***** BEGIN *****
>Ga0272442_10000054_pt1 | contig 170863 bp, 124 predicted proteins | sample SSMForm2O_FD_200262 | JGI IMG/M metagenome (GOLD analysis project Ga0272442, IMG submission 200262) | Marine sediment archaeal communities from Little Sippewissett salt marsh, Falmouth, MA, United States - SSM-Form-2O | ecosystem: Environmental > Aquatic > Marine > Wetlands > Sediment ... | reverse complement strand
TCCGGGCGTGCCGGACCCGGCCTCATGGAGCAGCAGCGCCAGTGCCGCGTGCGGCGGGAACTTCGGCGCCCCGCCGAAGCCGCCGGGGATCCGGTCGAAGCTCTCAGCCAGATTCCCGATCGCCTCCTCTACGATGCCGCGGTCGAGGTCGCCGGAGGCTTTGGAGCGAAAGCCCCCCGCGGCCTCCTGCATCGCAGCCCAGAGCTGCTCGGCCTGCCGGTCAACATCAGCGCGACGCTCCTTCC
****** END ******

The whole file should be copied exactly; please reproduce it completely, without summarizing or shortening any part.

>Ga0272442_10000054_pt1 | contig 170863 bp, 124 predicted proteins | sample SSMForm2O_FD_200262 | JGI IMG/M metagenome (GOLD analysis project Ga0272442, IMG submission 200262) | Marine sediment archaeal communities from Little Sippewissett salt marsh, Falmouth, MA, United States - SSM-Form-2O | ecosystem: Environmental > Aquatic > Marine > Wetlands > Sediment ... | reverse complement strand
TCCGGGCGTGCCGGACCCGGCCTCATGGAGCAGCAGCGCCAGTGCCGCGTGCGGCGGGAACTTCGGCGCCCCGCCGAAGCCGCCGGGGATCCGGTCGAAGCTCTCAGCCAGATTCCCGATCGCCTCCTCTACGATGCCGCGGTCGAGGTCGCCGGAGGCTTTGGAGCGAAAGCCCCCCGCGGCCTCCTGCATCGCAGCCCAGAGCTGCTCGGCCTGCCGGTCAACATCAGCGCGACGCTCCTTCC